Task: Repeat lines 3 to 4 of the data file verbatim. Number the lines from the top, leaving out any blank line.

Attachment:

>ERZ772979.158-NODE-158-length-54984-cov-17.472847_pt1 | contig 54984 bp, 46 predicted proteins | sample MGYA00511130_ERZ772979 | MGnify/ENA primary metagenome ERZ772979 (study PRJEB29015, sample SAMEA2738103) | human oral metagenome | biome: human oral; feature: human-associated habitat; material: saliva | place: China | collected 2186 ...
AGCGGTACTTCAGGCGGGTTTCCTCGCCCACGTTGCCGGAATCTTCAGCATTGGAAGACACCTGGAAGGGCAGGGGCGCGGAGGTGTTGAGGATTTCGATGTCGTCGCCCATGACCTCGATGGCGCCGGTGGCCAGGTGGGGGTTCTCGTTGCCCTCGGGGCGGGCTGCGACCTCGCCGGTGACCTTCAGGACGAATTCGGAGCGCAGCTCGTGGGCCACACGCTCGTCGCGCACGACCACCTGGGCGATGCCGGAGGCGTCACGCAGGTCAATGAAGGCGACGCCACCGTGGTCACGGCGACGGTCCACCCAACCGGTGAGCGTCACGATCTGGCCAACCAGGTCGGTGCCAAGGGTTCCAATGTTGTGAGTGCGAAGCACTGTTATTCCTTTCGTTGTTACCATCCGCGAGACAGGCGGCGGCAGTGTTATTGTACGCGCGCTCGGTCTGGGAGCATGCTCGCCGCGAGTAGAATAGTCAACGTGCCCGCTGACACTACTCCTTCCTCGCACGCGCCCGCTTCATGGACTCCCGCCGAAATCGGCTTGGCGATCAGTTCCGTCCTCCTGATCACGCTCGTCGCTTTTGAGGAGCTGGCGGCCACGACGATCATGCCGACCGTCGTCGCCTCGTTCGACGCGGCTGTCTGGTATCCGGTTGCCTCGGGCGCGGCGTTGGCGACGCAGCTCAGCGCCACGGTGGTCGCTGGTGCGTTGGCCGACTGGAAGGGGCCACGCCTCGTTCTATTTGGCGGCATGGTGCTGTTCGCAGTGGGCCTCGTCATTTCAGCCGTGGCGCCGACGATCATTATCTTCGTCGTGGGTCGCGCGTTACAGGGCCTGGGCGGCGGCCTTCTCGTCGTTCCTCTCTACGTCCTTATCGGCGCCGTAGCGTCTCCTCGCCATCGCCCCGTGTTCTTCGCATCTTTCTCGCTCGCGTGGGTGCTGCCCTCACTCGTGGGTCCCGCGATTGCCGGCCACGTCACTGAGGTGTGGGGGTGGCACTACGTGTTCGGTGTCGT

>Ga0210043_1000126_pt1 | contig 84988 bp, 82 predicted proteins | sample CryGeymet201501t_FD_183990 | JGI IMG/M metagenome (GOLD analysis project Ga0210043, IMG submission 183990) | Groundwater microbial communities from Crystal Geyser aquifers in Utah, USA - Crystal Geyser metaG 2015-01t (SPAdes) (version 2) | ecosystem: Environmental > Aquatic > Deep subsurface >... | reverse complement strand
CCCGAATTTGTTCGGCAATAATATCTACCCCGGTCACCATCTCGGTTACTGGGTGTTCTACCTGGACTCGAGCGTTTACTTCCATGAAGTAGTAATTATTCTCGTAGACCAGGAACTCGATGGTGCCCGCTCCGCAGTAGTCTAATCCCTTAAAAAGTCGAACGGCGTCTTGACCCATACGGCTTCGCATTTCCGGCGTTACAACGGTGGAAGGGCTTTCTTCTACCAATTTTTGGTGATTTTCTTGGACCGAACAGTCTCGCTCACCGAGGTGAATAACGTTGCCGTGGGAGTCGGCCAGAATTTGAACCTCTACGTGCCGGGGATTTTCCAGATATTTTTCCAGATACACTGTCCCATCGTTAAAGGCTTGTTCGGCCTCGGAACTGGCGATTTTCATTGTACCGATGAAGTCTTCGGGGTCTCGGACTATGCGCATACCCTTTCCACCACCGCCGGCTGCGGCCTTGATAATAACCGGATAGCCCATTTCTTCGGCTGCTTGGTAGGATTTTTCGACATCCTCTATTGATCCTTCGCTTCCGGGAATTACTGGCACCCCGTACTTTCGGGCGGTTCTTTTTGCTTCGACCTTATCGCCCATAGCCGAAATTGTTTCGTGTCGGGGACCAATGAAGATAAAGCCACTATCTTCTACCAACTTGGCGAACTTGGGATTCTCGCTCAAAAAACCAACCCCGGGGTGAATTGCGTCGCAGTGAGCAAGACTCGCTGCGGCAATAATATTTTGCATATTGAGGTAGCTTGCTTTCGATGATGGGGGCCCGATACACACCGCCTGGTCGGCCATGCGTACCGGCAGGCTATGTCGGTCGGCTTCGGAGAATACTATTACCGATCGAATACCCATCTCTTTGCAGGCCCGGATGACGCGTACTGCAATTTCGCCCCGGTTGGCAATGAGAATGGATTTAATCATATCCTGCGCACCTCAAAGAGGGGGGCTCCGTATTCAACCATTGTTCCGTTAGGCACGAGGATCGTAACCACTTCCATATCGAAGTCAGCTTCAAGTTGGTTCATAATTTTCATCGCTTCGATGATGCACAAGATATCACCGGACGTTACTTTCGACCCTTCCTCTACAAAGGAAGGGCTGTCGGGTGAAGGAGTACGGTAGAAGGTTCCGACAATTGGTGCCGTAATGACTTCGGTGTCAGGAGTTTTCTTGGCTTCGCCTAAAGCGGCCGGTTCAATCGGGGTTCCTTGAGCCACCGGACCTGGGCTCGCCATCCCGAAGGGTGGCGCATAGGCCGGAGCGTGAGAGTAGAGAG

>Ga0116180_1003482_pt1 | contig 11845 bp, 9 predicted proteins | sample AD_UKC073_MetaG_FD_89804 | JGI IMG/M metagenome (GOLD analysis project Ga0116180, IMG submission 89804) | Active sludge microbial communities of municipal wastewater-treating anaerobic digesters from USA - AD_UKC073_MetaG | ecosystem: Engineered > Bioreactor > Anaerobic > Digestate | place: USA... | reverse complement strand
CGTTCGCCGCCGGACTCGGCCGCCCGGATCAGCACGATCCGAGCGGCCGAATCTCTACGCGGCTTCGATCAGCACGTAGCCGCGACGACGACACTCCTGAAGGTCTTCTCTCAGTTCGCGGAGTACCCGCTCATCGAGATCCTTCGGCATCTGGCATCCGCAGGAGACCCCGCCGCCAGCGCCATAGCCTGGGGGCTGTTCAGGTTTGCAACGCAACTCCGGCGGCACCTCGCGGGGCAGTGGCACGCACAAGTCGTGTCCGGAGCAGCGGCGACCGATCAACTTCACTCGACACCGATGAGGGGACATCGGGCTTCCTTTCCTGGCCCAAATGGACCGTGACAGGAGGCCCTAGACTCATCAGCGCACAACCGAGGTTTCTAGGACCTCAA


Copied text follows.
>Ga0210043_1000126_pt1 | contig 84988 bp, 82 predicted proteins | sample CryGeymet201501t_FD_183990 | JGI IMG/M metagenome (GOLD analysis project Ga0210043, IMG submission 183990) | Groundwater microbial communities from Crystal Geyser aquifers in Utah, USA - Crystal Geyser metaG 2015-01t (SPAdes) (version 2) | ecosystem: Environmental > Aquatic > Deep subsurface >... | reverse complement strand
CCCGAATTTGTTCGGCAATAATATCTACCCCGGTCACCATCTCGGTTACTGGGTGTTCTACCTGGACTCGAGCGTTTACTTCCATGAAGTAGTAATTATTCTCGTAGACCAGGAACTCGATGGTGCCCGCTCCGCAGTAGTCTAATCCCTTAAAAAGTCGAACGGCGTCTTGACCCATACGGCTTCGCATTTCCGGCGTTACAACGGTGGAAGGGCTTTCTTCTACCAATTTTTGGTGATTTTCTTGGACCGAACAGTCTCGCTCACCGAGGTGAATAACGTTGCCGTGGGAGTCGGCCAGAATTTGAACCTCTACGTGCCGGGGATTTTCCAGATATTTTTCCAGATACACTGTCCCATCGTTAAAGGCTTGTTCGGCCTCGGAACTGGCGATTTTCATTGTACCGATGAAGTCTTCGGGGTCTCGGACTATGCGCATACCCTTTCCACCACCGCCGGCTGCGGCCTTGATAATAACCGGATAGCCCATTTCTTCGGCTGCTTGGTAGGATTTTTCGACATCCTCTATTGATCCTTCGCTTCCGGGAATTACTGGCACCCCGTACTTTCGGGCGGTTCTTTTTGCTTCGACCTTATCGCCCATAGCCGAAATTGTTTCGTGTCGGGGACCAATGAAGATAAAGCCACTATCTTCTACCAACTTGGCGAACTTGGGATTCTCGCTCAAAAAACCAACCCCGGGGTGAATTGCGTCGCAGTGAGCAAGACTCGCTGCGGCAATAATATTTTGCATATTGAGGTAGCTTGCTTTCGATGATGGGGGCCCGATACACACCGCCTGGTCGGCCATGCGTACCGGCAGGCTATGTCGGTCGGCTTCGGAGAATACTATTACCGATCGAATACCCATCTCTTTGCAGGCCCGGATGACGCGTACTGCAATTTCGCCCCGGTTGGCAATGAGAATGGATTTAATCATATCCTGCGCACCTCAAAGAGGGGGGCTCCGTATTCAACCATTGTTCCGTTAGGCACGAGGATCGTAACCACTTCCATATCGAAGTCAGCTTCAAGTTGGTTCATAATTTTCATCGCTTCGATGATGCACAAGATATCACCGGACGTTACTTTCGACCCTTCCTCTACAAAGGAAGGGCTGTCGGGTGAAGGAGTACGGTAGAAGGTTCCGACAATTGGTGCCGTAATGACTTCGGTGTCAGGAGTTTTCTTGGCTTCGCCTAAAGCGGCCGGTTCAATCGGGGTTCCTTGAGCCACCGGACCTGGGCTCGCCATCCCGAAGGGTGGCGCATAGGCCGGAGCGTGAGAGTAGAGAG